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Had considered but not done:
Cable brakes swap to hydraulic
Better fork
Wider bars
Convert 3x8 drive train to 1 or 2x 9
If it were me, I'd do a reality check.

Wider bars can be done fairly inexpensive (relatively speaking). But everything else on this short list... each line item could wind up costing close to or more than the bike cost new. Is the bike worth it to you?

Me personally, I'd save that cash for a new bike and ride what you have like there's no tomorrow.

Now... if the bike is special to you... sentimental, etc., then that's another conversation.
 

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Upgrading piecemeal can be viable, particularly with just a component or two. Once you start doing more than just a part or two, upgrading becomes harder to justify.

Once you get into the "I'm upgrading nearly every part on my bike" territory, it is usually cheaper to just buy a different bike. Thats because the manufacturers can take advantage of economies of scale/bulk discounts in a way that you are not able to.

Here are some rough ballpark prices for you, just to help give you an idea of what it could cost.
  • A new fork will be expensive, even if you buy used. Depending on what you want, even a low-mid range fork can be $150-250 used. Not sure about new
  • I just looked up prices for SRAM NX 1x11 (low end). A deraileur (~$65), shifter (~$30), cassette (~$65), chainring (~$35). And maybe you'd need a new crankset, not sure on that one.
  • The lowest end shimano brakes, are like ~$30-35 per brake (so you'd need 2). I wouldn't go that low end (they describe them as "good for small/young riders" which isn't confidence inspiring imo). The halfway good brakes start at ~$75 ish per end (so again two of them, or ~$150).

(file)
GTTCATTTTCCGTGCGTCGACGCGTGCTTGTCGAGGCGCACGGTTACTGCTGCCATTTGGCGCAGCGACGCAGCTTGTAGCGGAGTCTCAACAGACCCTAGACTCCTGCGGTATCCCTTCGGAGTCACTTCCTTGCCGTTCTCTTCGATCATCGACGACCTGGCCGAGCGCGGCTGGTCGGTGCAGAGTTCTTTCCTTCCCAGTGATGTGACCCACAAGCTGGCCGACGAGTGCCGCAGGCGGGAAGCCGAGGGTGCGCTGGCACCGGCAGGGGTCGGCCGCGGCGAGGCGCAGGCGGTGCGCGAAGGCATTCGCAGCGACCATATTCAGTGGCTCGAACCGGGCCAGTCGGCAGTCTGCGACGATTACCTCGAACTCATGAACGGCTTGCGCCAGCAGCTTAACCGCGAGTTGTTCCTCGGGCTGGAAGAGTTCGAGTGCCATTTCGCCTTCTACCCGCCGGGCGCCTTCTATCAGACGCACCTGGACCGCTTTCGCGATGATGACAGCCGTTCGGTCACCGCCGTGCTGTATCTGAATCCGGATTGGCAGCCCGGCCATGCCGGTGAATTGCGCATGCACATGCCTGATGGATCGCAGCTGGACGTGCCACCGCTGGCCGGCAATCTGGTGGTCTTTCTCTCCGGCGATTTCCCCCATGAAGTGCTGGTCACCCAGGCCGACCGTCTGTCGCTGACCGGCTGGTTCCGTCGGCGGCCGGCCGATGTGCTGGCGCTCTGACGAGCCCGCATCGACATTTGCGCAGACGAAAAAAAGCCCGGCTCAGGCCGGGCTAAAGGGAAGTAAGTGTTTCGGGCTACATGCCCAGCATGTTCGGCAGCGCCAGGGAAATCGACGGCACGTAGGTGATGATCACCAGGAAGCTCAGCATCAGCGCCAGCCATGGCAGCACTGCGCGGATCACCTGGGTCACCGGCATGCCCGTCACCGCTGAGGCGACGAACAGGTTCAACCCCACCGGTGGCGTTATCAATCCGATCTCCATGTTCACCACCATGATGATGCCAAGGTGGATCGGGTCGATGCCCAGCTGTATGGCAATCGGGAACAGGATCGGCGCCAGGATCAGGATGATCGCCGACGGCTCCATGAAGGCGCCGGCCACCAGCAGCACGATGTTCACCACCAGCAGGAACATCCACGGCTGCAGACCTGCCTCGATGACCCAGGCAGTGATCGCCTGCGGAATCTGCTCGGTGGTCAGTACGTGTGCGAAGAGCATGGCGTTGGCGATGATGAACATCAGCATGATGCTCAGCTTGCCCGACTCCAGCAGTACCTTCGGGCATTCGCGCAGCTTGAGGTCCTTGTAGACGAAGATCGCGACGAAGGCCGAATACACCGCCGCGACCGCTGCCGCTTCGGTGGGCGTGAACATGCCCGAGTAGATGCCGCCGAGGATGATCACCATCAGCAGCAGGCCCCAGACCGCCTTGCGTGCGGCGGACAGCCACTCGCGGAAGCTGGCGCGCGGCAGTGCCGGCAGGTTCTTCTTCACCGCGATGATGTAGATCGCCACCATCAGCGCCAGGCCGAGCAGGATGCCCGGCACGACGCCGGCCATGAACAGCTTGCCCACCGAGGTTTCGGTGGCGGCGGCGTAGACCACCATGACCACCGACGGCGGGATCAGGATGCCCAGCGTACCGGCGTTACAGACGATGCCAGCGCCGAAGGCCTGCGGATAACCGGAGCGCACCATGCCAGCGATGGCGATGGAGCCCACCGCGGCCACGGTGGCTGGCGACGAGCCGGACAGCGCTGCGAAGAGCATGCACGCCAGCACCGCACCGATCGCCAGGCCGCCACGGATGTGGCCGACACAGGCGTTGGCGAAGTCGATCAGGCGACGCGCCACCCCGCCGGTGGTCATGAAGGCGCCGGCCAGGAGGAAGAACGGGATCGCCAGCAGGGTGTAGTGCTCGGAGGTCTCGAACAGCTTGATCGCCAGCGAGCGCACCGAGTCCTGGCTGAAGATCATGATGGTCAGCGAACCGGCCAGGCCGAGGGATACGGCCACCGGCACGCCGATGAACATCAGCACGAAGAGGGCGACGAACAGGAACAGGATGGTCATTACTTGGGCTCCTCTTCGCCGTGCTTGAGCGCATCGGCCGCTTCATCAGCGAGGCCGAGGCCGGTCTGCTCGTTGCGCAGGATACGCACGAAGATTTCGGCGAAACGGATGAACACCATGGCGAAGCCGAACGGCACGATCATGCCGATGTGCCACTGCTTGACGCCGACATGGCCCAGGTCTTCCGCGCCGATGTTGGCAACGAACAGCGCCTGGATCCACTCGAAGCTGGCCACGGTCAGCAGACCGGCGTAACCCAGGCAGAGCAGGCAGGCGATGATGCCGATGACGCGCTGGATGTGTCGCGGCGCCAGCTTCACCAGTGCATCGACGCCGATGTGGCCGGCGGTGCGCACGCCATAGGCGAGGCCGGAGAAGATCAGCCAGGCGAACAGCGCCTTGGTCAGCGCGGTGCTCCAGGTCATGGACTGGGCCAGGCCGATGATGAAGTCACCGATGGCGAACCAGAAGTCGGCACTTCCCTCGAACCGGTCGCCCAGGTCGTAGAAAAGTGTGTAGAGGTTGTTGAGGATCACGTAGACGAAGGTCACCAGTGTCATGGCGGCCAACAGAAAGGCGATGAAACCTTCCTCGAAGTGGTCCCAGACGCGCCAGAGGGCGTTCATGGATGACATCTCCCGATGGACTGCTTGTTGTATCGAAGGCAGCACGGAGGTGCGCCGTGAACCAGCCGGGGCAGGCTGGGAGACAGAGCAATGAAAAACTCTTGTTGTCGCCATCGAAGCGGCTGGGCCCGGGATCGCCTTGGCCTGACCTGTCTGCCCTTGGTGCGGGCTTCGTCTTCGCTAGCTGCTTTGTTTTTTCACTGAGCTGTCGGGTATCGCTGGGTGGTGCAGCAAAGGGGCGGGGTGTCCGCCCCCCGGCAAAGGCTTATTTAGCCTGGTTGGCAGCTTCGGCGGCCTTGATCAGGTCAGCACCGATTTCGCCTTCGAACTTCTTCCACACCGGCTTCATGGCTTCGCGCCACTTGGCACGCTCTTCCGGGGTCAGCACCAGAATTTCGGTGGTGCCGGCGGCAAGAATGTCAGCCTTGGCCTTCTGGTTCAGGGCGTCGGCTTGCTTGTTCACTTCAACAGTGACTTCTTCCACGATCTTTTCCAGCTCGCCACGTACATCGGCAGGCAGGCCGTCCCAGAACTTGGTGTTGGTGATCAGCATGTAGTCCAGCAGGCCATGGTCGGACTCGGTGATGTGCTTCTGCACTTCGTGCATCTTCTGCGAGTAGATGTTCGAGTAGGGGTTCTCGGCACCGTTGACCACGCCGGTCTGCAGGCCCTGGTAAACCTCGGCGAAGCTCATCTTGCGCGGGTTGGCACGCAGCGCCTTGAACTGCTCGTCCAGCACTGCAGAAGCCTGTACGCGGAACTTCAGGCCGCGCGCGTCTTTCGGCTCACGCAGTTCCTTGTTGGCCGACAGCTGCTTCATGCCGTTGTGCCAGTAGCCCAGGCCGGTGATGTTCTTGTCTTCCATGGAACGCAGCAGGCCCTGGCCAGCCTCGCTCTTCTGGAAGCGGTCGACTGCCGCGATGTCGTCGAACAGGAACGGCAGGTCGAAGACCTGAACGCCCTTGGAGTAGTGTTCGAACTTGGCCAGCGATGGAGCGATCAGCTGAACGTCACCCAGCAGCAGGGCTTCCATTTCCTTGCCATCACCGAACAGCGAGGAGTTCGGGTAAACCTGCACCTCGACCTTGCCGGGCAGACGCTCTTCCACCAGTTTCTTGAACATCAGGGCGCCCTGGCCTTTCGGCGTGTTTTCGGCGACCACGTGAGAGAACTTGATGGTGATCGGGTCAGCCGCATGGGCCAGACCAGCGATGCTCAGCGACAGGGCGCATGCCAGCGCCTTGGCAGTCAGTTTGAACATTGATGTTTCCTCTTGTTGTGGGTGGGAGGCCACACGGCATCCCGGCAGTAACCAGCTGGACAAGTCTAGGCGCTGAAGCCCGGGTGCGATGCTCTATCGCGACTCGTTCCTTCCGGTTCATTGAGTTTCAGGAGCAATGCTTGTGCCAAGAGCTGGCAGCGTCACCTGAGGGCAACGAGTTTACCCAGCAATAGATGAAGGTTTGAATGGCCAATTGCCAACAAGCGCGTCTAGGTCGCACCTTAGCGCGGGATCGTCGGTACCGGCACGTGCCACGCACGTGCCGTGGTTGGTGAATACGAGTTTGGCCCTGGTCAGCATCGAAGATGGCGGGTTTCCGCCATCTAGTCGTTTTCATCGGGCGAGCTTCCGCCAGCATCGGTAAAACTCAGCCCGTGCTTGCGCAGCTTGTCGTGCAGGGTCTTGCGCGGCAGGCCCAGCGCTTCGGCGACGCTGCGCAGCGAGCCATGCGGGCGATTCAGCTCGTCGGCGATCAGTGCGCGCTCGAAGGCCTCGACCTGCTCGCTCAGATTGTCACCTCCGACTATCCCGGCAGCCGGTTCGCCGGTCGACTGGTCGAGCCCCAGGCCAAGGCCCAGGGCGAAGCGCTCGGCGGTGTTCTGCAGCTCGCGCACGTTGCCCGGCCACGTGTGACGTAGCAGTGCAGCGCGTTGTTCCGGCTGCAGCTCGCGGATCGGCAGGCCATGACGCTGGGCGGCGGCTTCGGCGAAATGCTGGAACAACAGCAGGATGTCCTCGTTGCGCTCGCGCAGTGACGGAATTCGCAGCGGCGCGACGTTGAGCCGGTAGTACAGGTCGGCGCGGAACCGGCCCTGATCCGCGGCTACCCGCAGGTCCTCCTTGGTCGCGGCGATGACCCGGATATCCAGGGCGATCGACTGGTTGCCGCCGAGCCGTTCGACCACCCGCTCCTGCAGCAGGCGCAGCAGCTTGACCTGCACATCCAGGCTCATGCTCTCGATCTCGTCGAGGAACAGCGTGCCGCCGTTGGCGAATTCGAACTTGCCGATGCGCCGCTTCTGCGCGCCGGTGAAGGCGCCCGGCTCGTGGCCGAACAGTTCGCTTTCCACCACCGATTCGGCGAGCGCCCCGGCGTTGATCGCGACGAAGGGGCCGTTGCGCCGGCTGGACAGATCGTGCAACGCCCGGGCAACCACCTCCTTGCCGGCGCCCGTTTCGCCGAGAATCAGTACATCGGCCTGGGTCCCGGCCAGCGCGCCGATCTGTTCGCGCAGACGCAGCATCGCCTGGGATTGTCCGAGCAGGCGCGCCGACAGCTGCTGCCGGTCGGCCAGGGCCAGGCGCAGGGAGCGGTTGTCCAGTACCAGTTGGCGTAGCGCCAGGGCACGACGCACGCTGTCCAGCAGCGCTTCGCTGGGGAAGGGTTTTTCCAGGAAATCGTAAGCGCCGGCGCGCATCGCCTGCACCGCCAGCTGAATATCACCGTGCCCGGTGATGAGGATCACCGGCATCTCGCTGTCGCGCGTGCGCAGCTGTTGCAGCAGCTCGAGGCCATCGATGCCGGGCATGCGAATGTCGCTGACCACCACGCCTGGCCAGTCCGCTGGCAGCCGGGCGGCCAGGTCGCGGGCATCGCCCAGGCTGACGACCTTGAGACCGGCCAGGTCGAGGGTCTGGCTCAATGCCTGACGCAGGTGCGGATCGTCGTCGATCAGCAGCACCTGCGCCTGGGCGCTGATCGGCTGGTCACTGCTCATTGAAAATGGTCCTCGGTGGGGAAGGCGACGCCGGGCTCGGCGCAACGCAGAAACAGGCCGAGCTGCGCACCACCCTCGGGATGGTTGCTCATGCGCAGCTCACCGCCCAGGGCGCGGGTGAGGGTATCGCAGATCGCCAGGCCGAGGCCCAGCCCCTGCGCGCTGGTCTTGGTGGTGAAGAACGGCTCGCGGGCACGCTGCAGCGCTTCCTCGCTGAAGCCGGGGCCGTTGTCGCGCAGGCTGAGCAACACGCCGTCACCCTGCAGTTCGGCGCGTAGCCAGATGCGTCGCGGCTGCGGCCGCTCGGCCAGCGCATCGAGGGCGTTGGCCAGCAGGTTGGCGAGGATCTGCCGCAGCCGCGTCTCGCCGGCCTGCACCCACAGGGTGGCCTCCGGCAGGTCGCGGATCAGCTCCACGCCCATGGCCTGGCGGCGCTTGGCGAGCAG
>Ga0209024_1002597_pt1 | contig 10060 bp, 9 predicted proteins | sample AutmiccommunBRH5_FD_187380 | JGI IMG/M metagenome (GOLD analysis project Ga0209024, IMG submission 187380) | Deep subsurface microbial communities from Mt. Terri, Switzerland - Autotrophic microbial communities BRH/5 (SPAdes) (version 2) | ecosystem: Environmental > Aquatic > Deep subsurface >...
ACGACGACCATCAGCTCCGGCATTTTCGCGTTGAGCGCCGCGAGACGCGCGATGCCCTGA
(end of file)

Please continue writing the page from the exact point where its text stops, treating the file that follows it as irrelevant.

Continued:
So just looking at upgrading a fork, drivetrain, and brakes... you're looking at ~$450ish. And that is a pretty low estimate based on the above numbers.

That gets you halfway to a halfway decent new bike like the Nukeproof scout mentioned above, as well as the Ragley Marley, or Vitus Sentier. Just something to think about.

Things that are "always" safe to upgrade are "customization/fit/preference" types of parts. Like a new seat (finding one that fits you properly can be a huge benefit), grips, and potentially handlebars/stem, pedals etc. You'd likely transfer those to any new bikes in the future, so its not "wasted" money.

...

...

That said... upgrading just a few components can make sense, especially if you're going to upgrade to something way nicer. Typically cheaper bikes... cheap out on some components. And higher spec ones can have interesting mixes of components you do want, with maybe some that you don't need/want/would replace anyway. So potentially buying something nice now, that you could use to upgrade a cheaper bike easily, could be a good choice.

For instance, I bought the lowest end bike in the model lineup when I got mine. The next price point up, cost $600 more, and had the same suspension, but with low end 1x12 drivetrain, and middle of the road brakes, and a hydraulic dropper post.

I personally haven't felt the need for 1x12, so I was fine with the "cheaper" 1x11 drivetrain on the bike I bought, and didn't want a hydraulic dropper post. So then I upgraded to high end brakes for $200, and for ME, the bike is better than if I'd bought the more expensive bike, but for less money.

Thats a pretty specific example... just showing that it "can" make sense. It just does't usually, especially past a certain point.

Good luck making a decision :).